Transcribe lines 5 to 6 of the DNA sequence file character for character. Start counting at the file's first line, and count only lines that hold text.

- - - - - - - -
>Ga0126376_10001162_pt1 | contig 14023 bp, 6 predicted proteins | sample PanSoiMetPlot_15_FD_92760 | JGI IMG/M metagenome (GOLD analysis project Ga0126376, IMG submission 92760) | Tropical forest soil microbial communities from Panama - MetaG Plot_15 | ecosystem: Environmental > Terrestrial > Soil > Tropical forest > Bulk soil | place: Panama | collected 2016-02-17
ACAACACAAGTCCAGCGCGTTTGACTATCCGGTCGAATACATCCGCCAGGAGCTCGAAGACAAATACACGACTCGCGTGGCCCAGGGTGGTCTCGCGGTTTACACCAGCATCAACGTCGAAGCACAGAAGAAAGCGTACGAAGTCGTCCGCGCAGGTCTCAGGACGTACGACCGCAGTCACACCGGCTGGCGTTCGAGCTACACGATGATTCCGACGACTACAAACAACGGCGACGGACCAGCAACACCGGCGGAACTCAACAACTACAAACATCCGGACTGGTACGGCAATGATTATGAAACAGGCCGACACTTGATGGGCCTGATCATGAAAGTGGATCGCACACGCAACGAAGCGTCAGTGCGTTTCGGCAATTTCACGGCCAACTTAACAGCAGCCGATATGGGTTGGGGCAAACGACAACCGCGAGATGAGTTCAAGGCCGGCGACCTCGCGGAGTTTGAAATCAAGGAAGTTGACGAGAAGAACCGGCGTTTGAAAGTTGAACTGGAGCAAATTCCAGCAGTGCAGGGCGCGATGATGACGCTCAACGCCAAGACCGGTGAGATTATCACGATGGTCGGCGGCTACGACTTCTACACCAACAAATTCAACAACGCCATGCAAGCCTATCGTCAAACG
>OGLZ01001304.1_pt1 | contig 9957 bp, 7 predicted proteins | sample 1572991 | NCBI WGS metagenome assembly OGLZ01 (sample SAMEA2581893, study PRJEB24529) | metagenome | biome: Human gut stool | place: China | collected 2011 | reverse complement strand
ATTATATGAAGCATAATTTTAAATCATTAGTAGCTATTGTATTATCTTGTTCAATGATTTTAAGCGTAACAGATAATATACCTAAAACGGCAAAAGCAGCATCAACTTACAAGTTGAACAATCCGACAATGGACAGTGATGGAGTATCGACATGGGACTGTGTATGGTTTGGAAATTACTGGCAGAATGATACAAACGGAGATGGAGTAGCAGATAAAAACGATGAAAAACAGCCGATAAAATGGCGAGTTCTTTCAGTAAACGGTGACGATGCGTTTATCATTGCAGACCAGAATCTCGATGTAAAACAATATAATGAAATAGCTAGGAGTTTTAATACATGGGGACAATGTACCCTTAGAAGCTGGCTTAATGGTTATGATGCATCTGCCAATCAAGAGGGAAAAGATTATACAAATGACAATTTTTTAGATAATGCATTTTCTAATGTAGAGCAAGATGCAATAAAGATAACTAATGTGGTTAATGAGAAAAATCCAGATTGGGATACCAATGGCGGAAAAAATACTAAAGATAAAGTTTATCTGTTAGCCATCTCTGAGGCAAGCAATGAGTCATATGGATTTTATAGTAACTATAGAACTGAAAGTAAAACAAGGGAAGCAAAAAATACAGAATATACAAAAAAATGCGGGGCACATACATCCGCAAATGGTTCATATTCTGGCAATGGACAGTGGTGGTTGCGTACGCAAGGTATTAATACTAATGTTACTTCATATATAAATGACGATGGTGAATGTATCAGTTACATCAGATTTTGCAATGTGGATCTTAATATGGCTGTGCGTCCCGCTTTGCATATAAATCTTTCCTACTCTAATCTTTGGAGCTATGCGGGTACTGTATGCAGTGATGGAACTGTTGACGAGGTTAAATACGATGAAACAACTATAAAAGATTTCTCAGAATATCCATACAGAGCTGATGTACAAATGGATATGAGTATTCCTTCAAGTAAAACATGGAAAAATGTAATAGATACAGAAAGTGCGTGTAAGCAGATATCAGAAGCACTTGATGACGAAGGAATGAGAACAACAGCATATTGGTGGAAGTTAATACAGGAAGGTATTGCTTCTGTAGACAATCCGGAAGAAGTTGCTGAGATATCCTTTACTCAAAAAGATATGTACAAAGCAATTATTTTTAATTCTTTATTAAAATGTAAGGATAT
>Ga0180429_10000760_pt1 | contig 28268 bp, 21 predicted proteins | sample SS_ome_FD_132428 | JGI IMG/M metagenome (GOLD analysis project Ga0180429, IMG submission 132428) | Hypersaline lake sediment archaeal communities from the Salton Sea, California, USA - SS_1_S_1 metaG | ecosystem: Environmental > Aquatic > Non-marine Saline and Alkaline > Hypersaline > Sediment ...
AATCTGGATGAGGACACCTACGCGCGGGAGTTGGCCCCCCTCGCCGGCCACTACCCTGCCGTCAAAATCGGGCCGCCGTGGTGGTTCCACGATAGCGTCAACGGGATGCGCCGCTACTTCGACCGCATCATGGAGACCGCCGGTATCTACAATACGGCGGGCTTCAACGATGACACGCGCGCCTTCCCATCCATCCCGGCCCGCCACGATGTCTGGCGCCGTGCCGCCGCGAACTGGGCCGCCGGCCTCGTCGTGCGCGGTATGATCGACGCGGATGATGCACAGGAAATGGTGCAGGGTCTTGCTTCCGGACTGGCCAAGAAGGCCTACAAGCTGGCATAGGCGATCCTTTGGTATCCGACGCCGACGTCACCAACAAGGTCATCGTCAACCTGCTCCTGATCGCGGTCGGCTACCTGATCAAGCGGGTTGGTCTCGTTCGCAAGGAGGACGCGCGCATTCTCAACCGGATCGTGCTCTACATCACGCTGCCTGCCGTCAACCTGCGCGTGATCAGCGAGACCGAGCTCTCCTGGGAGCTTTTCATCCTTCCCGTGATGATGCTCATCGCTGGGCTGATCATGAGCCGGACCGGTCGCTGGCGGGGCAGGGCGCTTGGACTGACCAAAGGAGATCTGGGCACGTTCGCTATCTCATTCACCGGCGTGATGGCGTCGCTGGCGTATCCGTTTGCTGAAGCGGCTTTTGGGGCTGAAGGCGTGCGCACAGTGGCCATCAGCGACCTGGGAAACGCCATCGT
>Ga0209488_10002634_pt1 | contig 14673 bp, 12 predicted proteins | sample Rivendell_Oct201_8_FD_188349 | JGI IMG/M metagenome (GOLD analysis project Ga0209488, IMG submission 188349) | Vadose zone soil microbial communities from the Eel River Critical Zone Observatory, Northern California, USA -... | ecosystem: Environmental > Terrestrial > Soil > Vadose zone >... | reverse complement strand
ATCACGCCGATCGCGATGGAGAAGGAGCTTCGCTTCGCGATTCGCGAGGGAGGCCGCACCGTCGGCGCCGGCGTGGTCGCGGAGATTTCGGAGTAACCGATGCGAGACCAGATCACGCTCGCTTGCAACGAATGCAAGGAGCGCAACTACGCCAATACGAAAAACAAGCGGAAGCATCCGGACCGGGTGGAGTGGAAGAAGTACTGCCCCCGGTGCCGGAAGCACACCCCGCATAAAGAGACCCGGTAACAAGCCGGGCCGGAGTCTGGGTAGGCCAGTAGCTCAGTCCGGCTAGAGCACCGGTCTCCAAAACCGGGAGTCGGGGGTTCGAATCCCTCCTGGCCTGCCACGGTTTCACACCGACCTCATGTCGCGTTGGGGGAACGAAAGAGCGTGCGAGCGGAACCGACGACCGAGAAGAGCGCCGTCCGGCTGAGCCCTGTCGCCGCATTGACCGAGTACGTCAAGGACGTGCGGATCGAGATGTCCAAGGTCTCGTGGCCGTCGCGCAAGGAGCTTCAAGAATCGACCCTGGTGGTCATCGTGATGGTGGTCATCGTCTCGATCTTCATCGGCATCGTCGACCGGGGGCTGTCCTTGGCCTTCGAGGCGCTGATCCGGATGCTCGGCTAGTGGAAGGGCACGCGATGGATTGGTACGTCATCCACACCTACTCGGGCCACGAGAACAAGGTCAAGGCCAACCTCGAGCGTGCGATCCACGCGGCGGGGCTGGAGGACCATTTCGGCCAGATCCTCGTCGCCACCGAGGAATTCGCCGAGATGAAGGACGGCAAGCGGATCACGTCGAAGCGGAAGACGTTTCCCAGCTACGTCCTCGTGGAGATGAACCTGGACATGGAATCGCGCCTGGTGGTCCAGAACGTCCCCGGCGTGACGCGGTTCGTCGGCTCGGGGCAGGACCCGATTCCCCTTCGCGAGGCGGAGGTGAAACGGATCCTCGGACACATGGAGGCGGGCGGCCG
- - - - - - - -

>Ga0180429_10000760_pt1 | contig 28268 bp, 21 predicted proteins | sample SS_ome_FD_132428 | JGI IMG/M metagenome (GOLD analysis project Ga0180429, IMG submission 132428) | Hypersaline lake sediment archaeal communities from the Salton Sea, California, USA - SS_1_S_1 metaG | ecosystem: Environmental > Aquatic > Non-marine Saline and Alkaline > Hypersaline > Sediment ...
AATCTGGATGAGGACACCTACGCGCGGGAGTTGGCCCCCCTCGCCGGCCACTACCCTGCCGTCAAAATCGGGCCGCCGTGGTGGTTCCACGATAGCGTCAACGGGATGCGCCGCTACTTCGACCGCATCATGGAGACCGCCGGTATCTACAATACGGCGGGCTTCAACGATGACACGCGCGCCTTCCCATCCATCCCGGCCCGCCACGATGTCTGGCGCCGTGCCGCCGCGAACTGGGCCGCCGGCCTCGTCGTGCGCGGTATGATCGACGCGGATGATGCACAGGAAATGGTGCAGGGTCTTGCTTCCGGACTGGCCAAGAAGGCCTACAAGCTGGCATAGGCGATCCTTTGGTATCCGACGCCGACGTCACCAACAAGGTCATCGTCAACCTGCTCCTGATCGCGGTCGGCTACCTGATCAAGCGGGTTGGTCTCGTTCGCAAGGAGGACGCGCGCATTCTCAACCGGATCGTGCTCTACATCACGCTGCCTGCCGTCAACCTGCGCGTGATCAGCGAGACCGAGCTCTCCTGGGAGCTTTTCATCCTTCCCGTGATGATGCTCATCGCTGGGCTGATCATGAGCCGGACCGGTCGCTGGCGGGGCAGGGCGCTTGGACTGACCAAAGGAGATCTGGGCACGTTCGCTATCTCATTCACCGGCGTGATGGCGTCGCTGGCGTATCCGTTTGCTGAAGCGGCTTTTGGGGCTGAAGGCGTGCGCACAGTGGCCATCAGCGACCTGGGAAACGCCATCGT